felt in his arms that the Creator made His creatures to love,
 sustain and console each other, and to weep together in the hours
 of sadness.

 “‘Monsieur de Courcils is the father of my two eldest sons; René
 alone owes his life to Monsieur de Bourneval. I pray to the Master
 of men and of their destinies, to place father and son above social
 prejudices, to make them love each other until they die, and to
 love me also in my coffin.

 “‘These are my last thoughts, and my last wish.


“‘Monsieur de Courcils had arisen and he cried:

“‘It is the will of a mad woman.’

“Then Monsieur de Bourneval stepped forward and said in a loud and penetrating voice: ‘I, Simon de Bourneval, solemnly declare that this writing contains nothing but the strict truth, and I am ready to prove it by letters which I possess.’

“On hearing that, Monsieur de Courcils went up to him, and I thought they were going to collar each other. There they stood, both of them tall, one stout and the other thin, both trembling. My mother’s husband stammered out: ‘You are a worthless wretch!’ And the other replied in a loud, dry voice: ‘We will meet somewhere else, monsieur. I should have already slapped your ugly face, and challenged you a long time ago, if I had not, before everything else, thought of the peace of mind of that poor woman whom you made suffer so much during her lifetime.’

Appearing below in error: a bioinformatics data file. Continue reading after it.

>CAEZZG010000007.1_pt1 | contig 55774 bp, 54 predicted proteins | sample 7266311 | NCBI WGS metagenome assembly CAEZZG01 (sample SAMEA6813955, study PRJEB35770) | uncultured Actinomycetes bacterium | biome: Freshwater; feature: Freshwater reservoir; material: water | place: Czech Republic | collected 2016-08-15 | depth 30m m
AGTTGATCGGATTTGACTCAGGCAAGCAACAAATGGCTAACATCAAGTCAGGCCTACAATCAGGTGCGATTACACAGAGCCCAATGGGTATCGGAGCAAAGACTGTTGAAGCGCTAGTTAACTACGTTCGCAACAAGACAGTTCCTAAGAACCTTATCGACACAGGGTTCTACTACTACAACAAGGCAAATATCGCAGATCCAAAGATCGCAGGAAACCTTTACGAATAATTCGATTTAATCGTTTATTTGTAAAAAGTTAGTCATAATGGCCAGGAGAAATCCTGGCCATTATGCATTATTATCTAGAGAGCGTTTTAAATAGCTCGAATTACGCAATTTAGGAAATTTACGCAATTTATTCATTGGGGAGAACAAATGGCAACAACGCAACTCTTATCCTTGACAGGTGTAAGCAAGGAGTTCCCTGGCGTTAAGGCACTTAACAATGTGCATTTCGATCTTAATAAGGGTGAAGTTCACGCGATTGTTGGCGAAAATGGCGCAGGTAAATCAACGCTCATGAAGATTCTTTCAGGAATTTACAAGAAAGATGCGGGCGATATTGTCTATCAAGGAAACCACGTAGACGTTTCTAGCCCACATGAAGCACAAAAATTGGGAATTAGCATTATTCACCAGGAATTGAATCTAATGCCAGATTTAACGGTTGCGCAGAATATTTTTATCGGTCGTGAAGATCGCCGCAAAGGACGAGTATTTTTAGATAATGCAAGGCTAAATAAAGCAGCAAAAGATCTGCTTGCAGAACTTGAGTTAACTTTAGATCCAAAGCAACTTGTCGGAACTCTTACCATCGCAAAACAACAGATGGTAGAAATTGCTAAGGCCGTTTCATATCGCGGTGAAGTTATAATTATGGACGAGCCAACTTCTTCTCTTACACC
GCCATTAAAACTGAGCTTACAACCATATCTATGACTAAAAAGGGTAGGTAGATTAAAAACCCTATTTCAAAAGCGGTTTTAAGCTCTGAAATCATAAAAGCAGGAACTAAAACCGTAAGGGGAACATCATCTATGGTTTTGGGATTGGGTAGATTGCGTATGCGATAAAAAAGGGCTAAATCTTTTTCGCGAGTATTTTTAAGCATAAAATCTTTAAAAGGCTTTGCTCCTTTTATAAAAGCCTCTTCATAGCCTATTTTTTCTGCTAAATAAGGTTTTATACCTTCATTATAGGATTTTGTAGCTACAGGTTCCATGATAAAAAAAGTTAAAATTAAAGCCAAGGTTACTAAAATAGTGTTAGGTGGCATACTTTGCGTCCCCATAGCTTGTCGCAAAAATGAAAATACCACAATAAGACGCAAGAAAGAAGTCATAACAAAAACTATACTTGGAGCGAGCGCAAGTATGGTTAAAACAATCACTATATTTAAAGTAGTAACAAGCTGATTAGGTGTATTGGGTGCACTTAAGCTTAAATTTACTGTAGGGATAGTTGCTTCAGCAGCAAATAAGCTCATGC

“Then, turning to me, he said: ‘You are my son; will you come with me? I have no right to take you away, but I shall assume it, if you will kindly come with me.’ I shook his hand without replying, and we went out together; I was certainly three parts mad.

“Two days later Monsieur de Bourneval killed Monsieur de Courcils in a duel. My brothers, fearing some terrible scandal, held their tongues, and I offered them, and they accepted, half the fortune which my mother had left me. I took my real father’s name, renouncing that which the law gave me, but which was not really mine. Monsieur de Bourneval died three years afterwards, and I have not consoled myself yet.”

He rose from his chair, walked up and down the room, and, standing in front of me, he said:

“Well, I say that my mother’s will was one of the most beautiful and loyal, as well as one of the grandest acts that a woman could perform. Do you not think so?”

I gave him both my hands:

“Most certainly I do, my friend.”

This web edition published by:

The University of Adelaide Library
University of Adelaide
South Australia 5005